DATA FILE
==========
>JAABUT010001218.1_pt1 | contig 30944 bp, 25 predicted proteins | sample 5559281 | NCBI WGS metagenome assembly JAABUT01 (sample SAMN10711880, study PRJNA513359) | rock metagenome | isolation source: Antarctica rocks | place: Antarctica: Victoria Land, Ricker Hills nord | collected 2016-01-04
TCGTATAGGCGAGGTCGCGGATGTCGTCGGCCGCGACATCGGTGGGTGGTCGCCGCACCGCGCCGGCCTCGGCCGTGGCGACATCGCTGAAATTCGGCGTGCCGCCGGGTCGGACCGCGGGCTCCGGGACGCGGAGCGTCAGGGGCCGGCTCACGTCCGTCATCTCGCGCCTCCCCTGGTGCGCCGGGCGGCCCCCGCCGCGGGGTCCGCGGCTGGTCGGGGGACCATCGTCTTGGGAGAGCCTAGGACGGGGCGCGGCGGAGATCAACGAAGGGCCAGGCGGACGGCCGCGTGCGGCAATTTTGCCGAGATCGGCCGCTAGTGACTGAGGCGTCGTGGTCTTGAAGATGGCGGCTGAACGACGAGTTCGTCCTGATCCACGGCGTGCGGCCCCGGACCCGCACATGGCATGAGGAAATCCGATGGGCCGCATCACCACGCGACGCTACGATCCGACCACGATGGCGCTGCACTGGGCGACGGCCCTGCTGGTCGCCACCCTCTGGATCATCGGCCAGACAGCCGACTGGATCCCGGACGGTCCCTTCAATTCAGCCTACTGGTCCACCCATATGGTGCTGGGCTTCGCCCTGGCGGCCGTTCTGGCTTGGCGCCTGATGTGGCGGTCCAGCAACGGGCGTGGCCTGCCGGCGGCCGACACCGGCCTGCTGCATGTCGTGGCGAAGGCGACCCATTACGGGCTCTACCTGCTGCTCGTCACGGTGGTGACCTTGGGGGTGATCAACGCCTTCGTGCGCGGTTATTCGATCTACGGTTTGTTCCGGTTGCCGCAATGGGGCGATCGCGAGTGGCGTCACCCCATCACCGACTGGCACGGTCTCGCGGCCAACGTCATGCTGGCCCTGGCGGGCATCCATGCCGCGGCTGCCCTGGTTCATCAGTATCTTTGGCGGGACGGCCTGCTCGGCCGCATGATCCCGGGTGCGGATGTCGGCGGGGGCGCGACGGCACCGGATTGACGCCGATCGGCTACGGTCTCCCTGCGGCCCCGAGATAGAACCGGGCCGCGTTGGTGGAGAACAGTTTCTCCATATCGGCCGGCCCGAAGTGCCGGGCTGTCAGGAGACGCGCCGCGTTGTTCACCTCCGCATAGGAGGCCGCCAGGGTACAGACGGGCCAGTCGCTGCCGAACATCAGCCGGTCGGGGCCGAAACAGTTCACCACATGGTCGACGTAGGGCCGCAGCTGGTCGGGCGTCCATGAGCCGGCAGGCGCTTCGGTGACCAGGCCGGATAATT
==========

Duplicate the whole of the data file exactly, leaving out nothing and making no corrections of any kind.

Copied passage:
>JAABUT010001218.1_pt1 | contig 30944 bp, 25 predicted proteins | sample 5559281 | NCBI WGS metagenome assembly JAABUT01 (sample SAMN10711880, study PRJNA513359) | rock metagenome | isolation source: Antarctica rocks | place: Antarctica: Victoria Land, Ricker Hills nord | collected 2016-01-04
TCGTATAGGCGAGGTCGCGGATGTCGTCGGCCGCGACATCGGTGGGTGGTCGCCGCACCGCGCCGGCCTCGGCCGTGGCGACATCGCTGAAATTCGGCGTGCCGCCGGGTCGGACCGCGGGCTCCGGGACGCGGAGCGTCAGGGGCCGGCTCACGTCCGTCATCTCGCGCCTCCCCTGGTGCGCCGGGCGGCCCCCGCCGCGGGGTCCGCGGCTGGTCGGGGGACCATCGTCTTGGGAGAGCCTAGGACGGGGCGCGGCGGAGATCAACGAAGGGCCAGGCGGACGGCCGCGTGCGGCAATTTTGCCGAGATCGGCCGCTAGTGACTGAGGCGTCGTGGTCTTGAAGATGGCGGCTGAACGACGAGTTCGTCCTGATCCACGGCGTGCGGCCCCGGACCCGCACATGGCATGAGGAAATCCGATGGGCCGCATCACCACGCGACGCTACGATCCGACCACGATGGCGCTGCACTGGGCGACGGCCCTGCTGGTCGCCACCCTCTGGATCATCGGCCAGACAGCCGACTGGATCCCGGACGGTCCCTTCAATTCAGCCTACTGGTCCACCCATATGGTGCTGGGCTTCGCCCTGGCGGCCGTTCTGGCTTGGCGCCTGATGTGGCGGTCCAGCAACGGGCGTGGCCTGCCGGCGGCCGACACCGGCCTGCTGCATGTCGTGGCGAAGGCGACCCATTACGGGCTCTACCTGCTGCTCGTCACGGTGGTGACCTTGGGGGTGATCAACGCCTTCGTGCGCGGTTATTCGATCTACGGTTTGTTCCGGTTGCCGCAATGGGGCGATCGCGAGTGGCGTCACCCCATCACCGACTGGCACGGTCTCGCGGCCAACGTCATGCTGGCCCTGGCGGGCATCCATGCCGCGGCTGCCCTGGTTCATCAGTATCTTTGGCGGGACGGCCTGCTCGGCCGCATGATCCCGGGTGCGGATGTCGGCGGGGGCGCGACGGCACCGGATTGACGCCGATCGGCTACGGTCTCCCTGCGGCCCCGAGATAGAACCGGGCCGCGTTGGTGGAGAACAGTTTCTCCATATCGGCCGGCCCGAAGTGCCGGGCTGTCAGGAGACGCGCCGCGTTGTTCACCTCCGCATAGGAGGCCGCCAGGGTACAGACGGGCCAGTCGCTGCCGAACATCAGCCGGTCGGGGCCGAAACAGTTCACCACATGGTCGACGTAGGGCCGCAGCTGGTCGGGCGTCCATGAGCCGGCAGGCGCTTCGGTGACCAGGCCGGATAATT